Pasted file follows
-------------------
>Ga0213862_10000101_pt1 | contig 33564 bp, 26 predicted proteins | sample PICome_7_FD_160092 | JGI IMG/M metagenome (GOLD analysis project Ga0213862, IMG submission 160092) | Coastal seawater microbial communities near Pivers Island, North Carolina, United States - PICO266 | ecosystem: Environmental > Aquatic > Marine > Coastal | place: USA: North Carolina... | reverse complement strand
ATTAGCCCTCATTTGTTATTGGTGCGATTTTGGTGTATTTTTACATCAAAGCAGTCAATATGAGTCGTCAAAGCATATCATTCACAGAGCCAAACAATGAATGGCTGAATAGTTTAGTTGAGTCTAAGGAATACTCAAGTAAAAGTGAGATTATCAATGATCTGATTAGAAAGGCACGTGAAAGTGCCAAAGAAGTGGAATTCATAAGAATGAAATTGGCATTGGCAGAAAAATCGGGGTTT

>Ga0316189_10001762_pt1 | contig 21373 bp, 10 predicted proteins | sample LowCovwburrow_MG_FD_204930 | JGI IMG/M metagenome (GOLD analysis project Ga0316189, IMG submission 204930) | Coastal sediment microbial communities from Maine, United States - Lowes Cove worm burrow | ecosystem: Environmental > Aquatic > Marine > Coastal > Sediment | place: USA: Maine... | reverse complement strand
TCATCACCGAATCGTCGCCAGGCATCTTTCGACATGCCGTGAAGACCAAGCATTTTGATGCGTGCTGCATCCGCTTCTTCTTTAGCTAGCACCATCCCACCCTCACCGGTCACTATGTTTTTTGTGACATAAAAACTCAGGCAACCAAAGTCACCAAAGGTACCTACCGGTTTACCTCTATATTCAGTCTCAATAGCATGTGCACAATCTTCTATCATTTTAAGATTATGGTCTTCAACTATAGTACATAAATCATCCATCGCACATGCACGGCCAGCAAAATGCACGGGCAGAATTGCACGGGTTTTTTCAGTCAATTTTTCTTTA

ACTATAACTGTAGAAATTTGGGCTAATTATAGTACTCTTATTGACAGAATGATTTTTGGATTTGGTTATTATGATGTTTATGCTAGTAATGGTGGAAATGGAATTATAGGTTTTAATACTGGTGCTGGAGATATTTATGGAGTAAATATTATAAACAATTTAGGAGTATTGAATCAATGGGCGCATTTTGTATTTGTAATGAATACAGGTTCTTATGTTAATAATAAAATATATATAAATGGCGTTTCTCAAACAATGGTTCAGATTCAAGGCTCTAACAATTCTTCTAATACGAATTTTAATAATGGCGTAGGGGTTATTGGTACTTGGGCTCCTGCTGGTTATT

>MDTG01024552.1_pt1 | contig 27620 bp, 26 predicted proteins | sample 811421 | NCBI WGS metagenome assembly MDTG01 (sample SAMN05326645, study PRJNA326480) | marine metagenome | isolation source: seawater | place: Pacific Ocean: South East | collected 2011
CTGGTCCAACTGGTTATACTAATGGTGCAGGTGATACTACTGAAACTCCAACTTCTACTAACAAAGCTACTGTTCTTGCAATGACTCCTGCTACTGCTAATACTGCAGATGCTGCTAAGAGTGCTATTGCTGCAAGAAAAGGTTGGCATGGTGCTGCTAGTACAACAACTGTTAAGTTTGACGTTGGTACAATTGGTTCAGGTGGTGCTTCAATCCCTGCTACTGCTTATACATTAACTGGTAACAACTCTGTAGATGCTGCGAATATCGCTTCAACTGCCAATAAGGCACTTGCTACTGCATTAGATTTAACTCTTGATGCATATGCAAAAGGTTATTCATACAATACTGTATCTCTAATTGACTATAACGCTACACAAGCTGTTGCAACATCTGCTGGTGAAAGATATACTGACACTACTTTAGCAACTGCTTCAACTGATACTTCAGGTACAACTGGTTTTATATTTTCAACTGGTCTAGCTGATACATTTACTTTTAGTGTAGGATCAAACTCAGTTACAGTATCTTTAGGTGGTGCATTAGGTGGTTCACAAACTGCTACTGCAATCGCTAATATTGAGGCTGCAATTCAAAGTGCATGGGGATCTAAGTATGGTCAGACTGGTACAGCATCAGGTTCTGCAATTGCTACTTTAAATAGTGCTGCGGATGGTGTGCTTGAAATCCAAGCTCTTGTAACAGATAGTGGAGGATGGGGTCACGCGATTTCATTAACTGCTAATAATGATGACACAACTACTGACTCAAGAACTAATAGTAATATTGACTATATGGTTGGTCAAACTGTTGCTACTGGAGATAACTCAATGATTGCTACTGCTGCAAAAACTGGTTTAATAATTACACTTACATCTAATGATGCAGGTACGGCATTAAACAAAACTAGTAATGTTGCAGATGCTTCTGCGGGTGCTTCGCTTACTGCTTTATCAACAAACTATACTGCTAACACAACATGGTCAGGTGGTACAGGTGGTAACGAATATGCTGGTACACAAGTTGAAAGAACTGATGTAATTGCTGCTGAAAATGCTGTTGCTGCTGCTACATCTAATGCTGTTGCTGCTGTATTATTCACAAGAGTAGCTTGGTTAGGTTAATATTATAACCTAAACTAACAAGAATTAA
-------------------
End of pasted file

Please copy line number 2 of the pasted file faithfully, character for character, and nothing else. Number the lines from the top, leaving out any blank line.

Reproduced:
ATTAGCCCTCATTTGTTATTGGTGCGATTTTGGTGTATTTTTACATCAAAGCAGTCAATATGAGTCGTCAAAGCATATCATTCACAGAGCCAAACAATGAATGGCTGAATAGTTTAGTTGAGTCTAAGGAATACTCAAGTAAAAGTGAGATTATCAATGATCTGATTAGAAAGGCACGTGAAAGTGCCAAAGAAGTGGAATTCATAAGAATGAAATTGGCATTGGCAGAAAAATCGGGGTTT